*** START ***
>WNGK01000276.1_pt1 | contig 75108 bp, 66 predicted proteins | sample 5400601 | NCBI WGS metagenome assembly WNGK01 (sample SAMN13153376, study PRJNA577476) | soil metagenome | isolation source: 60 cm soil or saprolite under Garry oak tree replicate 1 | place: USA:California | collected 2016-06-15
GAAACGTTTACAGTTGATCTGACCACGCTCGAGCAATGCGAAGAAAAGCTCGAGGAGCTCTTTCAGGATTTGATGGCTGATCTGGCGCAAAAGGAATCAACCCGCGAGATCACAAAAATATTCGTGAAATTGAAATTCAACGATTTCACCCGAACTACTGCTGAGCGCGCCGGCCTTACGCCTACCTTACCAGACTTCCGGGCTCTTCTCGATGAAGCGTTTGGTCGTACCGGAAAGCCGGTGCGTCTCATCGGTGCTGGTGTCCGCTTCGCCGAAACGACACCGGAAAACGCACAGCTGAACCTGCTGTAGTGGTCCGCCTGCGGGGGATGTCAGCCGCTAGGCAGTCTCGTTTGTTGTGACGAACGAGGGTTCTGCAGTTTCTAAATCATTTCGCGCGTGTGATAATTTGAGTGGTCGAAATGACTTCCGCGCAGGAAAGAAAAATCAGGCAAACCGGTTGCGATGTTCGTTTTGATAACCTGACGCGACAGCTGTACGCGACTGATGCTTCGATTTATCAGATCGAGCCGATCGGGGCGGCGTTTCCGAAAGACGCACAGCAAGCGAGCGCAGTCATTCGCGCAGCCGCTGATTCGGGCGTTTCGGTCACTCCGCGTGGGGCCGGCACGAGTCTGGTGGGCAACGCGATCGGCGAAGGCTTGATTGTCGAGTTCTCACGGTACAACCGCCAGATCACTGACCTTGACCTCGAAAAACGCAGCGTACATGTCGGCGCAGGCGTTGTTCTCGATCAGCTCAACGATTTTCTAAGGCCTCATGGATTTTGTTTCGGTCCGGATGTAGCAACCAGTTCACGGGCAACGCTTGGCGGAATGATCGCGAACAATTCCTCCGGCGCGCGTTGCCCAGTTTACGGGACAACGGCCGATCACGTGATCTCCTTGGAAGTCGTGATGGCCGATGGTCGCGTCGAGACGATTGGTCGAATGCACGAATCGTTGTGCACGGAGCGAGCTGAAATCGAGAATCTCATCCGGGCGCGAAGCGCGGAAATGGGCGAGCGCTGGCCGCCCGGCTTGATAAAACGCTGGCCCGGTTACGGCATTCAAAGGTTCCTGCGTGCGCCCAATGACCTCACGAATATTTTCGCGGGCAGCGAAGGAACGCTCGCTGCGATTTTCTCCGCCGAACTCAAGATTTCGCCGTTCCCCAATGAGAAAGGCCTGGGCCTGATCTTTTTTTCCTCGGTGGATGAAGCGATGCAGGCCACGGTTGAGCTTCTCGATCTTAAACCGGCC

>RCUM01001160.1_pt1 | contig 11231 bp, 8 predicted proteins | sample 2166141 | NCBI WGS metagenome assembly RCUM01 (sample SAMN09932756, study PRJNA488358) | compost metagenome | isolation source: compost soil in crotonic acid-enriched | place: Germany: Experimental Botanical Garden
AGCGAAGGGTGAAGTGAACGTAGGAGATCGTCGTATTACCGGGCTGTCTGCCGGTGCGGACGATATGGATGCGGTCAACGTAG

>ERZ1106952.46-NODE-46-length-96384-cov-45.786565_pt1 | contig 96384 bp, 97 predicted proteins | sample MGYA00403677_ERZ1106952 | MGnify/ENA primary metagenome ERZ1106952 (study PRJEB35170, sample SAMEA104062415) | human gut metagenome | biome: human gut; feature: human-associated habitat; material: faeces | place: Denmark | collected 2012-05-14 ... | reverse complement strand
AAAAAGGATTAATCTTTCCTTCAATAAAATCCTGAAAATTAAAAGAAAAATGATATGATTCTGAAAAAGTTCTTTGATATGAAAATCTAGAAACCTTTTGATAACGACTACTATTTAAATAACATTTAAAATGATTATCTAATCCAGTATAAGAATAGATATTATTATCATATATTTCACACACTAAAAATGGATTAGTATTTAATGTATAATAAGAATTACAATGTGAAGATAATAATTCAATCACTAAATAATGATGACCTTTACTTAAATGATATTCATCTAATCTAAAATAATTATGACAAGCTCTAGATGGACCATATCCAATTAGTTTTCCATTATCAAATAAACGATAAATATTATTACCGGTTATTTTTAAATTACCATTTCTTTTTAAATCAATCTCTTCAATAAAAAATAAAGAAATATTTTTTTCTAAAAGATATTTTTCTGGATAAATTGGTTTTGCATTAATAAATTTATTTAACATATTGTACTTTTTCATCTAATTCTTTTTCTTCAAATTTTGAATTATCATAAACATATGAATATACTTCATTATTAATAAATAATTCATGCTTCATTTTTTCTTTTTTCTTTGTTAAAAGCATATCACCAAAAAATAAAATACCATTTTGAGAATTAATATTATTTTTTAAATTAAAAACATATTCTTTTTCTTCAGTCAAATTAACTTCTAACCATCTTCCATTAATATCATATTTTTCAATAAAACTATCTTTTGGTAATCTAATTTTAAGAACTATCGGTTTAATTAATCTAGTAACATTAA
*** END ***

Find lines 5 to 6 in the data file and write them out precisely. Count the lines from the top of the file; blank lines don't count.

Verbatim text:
>ERZ1106952.46-NODE-46-length-96384-cov-45.786565_pt1 | contig 96384 bp, 97 predicted proteins | sample MGYA00403677_ERZ1106952 | MGnify/ENA primary metagenome ERZ1106952 (study PRJEB35170, sample SAMEA104062415) | human gut metagenome | biome: human gut; feature: human-associated habitat; material: faeces | place: Denmark | collected 2012-05-14 ... | reverse complement strand
AAAAAGGATTAATCTTTCCTTCAATAAAATCCTGAAAATTAAAAGAAAAATGATATGATTCTGAAAAAGTTCTTTGATATGAAAATCTAGAAACCTTTTGATAACGACTACTATTTAAATAACATTTAAAATGATTATCTAATCCAGTATAAGAATAGATATTATTATCATATATTTCACACACTAAAAATGGATTAGTATTTAATGTATAATAAGAATTACAATGTGAAGATAATAATTCAATCACTAAATAATGATGACCTTTACTTAAATGATATTCATCTAATCTAAAATAATTATGACAAGCTCTAGATGGACCATATCCAATTAGTTTTCCATTATCAAATAAACGATAAATATTATTACCGGTTATTTTTAAATTACCATTTCTTTTTAAATCAATCTCTTCAATAAAAAATAAAGAAATATTTTTTTCTAAAAGATATTTTTCTGGATAAATTGGTTTTGCATTAATAAATTTATTTAACATATTGTACTTTTTCATCTAATTCTTTTTCTTCAAATTTTGAATTATCATAAACATATGAATATACTTCATTATTAATAAATAATTCATGCTTCATTTTTTCTTTTTTCTTTGTTAAAAGCATATCACCAAAAAATAAAATACCATTTTGAGAATTAATATTATTTTTTAAATTAAAAACATATTCTTTTTCTTCAGTCAAATTAACTTCTAACCATCTTCCATTAATATCATATTTTTCAATAAAACTATCTTTTGGTAATCTAATTTTAAGAACTATCGGTTTAATTAATCTAGTAACATTAA